Can you identify our mystery Roman objects?

As part of our commemorations for the 1900th anniversary of the building of Hadrian’s Wall, we’re inviting teachers and pupils to become history detectives and help us identify a mysterious Roman object.

We’ve 3D printed replica Roman artefacts to be used in school, challenging pupils to think creatively about what these objects might be, bringing their understanding of Roman Britain to life.

Combine classroom learning with on-site investigations at one of our Roman sites and encourage your pupils to solve the mystery.

How To Take Part

All you need to do to take part in this special anniversary activity is:

  1. Book a free self-led visit to one of our Roman sites and quote ROMANS1900 in the learning objectives free text box (this is important so we can make sure you see the real object when you visit)
  2. Ahead of visiting with your class, come for a free planning visit (you can bring your colleagues, family or friends with you) and collect your special box containing our mystery item
  3. Using the questions provided and the replica object, work out in class with your pupils what you think the item is and what it was used for
  4. Enjoy your visit to our site, where we’ll reveal the item and its use – and confirm if you solved the mystery 

Participating Sites

Discover which English Heritage sites are taking part in this special activity for Hadrian's Wall 1900, and find out what other amazing things your pupils will learn on their educational visit. 

  • Chesters Roman Fort and Museum

    Come and see what life was like at one the Roman Empire's most northern outposts. Chesters Roman Fort is the most complete Roman cavalry fort in Britain - wander around the unusually well-preserved baths and steam room, and the officers' quarters.

  • Corbridge Roman Town

    Not all the sites on Hadrian's Wall were heavily guarded fortresses. Corbridge was once a bustling town and supply base where Romans and civilians would pick up food and provisions. It remained a vibrant community right up until the end of Roman Britain in the early years of the 5th century.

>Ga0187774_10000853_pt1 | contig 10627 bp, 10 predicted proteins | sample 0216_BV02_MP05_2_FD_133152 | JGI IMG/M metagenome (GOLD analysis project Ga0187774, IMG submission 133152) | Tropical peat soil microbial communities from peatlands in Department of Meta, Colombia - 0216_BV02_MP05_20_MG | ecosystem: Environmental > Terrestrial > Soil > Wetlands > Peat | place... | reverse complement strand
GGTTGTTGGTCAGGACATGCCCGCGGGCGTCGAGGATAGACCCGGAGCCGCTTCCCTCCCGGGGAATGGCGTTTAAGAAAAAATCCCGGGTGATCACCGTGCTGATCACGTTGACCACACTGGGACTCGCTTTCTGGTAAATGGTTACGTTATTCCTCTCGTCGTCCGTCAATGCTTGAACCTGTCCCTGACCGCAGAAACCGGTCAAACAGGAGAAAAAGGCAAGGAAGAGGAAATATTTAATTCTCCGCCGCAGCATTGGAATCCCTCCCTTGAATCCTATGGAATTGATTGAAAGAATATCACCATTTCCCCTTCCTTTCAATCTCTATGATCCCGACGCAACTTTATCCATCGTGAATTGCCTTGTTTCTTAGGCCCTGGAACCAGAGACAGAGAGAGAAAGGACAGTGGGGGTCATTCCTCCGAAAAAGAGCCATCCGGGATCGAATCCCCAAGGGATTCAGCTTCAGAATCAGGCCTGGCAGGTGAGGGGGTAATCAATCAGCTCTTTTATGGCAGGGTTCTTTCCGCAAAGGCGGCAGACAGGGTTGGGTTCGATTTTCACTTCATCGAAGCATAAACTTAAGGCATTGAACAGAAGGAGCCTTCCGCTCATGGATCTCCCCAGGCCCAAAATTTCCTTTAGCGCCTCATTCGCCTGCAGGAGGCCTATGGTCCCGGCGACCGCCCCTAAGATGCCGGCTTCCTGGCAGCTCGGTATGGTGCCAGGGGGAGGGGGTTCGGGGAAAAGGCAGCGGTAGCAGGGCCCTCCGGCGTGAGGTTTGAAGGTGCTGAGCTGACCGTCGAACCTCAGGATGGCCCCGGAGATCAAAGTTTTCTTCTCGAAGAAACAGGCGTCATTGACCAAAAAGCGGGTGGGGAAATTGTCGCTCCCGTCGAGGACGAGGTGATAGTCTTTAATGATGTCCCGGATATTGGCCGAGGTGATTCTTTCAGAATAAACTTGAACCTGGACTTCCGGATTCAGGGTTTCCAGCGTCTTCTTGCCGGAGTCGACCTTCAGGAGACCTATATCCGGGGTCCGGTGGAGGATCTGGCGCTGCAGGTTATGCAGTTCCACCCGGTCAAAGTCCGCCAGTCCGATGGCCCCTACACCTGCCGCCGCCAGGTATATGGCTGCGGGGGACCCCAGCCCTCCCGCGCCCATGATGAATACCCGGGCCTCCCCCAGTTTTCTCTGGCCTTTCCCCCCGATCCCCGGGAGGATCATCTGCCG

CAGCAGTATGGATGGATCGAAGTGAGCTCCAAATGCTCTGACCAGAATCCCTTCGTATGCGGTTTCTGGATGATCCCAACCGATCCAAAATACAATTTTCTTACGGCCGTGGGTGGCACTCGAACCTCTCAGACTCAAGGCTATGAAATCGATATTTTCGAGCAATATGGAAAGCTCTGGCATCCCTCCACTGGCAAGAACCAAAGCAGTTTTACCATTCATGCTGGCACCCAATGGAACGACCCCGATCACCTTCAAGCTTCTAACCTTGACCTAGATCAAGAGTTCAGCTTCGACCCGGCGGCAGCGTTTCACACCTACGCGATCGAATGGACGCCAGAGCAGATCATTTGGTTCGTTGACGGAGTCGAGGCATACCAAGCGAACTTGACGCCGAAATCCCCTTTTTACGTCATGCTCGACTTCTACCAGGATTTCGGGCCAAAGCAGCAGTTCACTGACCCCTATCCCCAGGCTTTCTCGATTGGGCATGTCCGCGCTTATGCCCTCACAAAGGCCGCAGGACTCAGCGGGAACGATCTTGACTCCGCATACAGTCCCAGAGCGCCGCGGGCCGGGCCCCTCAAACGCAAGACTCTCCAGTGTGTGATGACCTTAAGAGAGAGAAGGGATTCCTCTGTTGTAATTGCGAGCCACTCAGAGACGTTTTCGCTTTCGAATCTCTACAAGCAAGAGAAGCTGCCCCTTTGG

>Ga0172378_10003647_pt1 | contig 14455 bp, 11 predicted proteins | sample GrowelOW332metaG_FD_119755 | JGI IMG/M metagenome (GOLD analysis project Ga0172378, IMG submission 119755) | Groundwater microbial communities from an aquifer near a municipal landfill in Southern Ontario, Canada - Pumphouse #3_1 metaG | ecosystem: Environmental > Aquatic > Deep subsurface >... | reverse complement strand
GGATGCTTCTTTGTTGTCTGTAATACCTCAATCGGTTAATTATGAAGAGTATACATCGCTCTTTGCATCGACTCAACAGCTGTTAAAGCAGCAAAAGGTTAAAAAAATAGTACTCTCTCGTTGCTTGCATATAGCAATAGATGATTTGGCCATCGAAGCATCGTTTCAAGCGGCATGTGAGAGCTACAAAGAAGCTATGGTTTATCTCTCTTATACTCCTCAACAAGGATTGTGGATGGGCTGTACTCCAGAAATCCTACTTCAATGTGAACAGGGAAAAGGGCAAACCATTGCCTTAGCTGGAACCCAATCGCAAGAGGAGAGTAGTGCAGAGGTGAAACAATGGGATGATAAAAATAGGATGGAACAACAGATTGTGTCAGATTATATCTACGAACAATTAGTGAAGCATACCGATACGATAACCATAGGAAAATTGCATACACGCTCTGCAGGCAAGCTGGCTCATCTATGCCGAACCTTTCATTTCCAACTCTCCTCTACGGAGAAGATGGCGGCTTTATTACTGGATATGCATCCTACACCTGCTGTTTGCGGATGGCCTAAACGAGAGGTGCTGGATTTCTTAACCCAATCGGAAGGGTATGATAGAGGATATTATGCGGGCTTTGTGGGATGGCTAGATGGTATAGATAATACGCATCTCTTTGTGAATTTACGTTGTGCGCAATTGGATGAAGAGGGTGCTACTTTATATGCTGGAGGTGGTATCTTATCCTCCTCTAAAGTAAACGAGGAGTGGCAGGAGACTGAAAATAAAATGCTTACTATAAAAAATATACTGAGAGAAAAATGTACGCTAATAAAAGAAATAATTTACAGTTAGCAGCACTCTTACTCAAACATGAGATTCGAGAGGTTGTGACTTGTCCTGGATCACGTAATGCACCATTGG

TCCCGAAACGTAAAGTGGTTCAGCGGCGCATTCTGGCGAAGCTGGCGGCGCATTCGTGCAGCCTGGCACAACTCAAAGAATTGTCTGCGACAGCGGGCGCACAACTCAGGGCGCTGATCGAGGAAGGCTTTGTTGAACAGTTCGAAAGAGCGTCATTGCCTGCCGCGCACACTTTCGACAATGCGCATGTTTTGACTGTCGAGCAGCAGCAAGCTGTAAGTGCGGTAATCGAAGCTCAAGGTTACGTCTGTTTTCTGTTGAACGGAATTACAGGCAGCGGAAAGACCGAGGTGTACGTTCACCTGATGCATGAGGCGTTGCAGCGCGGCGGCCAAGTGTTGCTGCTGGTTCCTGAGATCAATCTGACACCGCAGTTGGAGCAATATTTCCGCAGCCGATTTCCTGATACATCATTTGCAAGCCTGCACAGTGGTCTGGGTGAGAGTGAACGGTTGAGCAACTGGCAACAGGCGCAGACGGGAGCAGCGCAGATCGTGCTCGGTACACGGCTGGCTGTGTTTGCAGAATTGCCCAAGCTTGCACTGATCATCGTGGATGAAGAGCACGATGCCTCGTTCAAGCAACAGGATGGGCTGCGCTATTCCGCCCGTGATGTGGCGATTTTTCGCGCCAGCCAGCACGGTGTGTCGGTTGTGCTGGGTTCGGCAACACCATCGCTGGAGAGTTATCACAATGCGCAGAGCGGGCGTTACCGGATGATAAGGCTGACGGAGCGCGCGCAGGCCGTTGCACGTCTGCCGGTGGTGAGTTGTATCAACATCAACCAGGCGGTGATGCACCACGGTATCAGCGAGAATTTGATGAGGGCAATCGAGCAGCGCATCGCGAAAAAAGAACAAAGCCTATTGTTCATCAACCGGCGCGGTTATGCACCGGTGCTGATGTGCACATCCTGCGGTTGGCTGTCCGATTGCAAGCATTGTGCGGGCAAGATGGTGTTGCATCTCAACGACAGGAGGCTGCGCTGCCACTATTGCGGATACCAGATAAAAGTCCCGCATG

• Lullingstone Roman Villa

    Among the most outstanding Roman villa survivals in Britain, Lullingstone was begun in about AD 100, reaching its peak of luxury in the mid-4th century. Visitors to the villa today can still view the spectacular mosaics, a heated bath-suite and a ‘house-church’. A specially commissioned light show brings the villa to life for pupils.

  • Portchester Castle

    Portchester is the best-preserved Roman fort in northern Europe – the only one whose entire defensive circuit survives little altered from when it was built. Marvel at the well-preserved remains of the Roman fort and climb to the top of the keep to take in breathtaking views. 

  • Richborough Roman Fort

    Sat amid the East Kent marshes, Richborough is perhaps the most symbolically important of all Roman sites in Britain, witnessing both the beginning and almost the end of Roman rule here. Explore the huge stone walls, rolling defensive ditches and impressive foundations showing the scale of this once bustling Roman settlement.

  • Wroxeter Roman City

    Discover urban-living 2,000 years ago at Viriconium (Wroxeter) - once the fourth largest city in Roman Britain. Wander the remains of the bathhouse and explore a reconstructed town house from a city which was almost as large as Pompeii. 

'step into englands story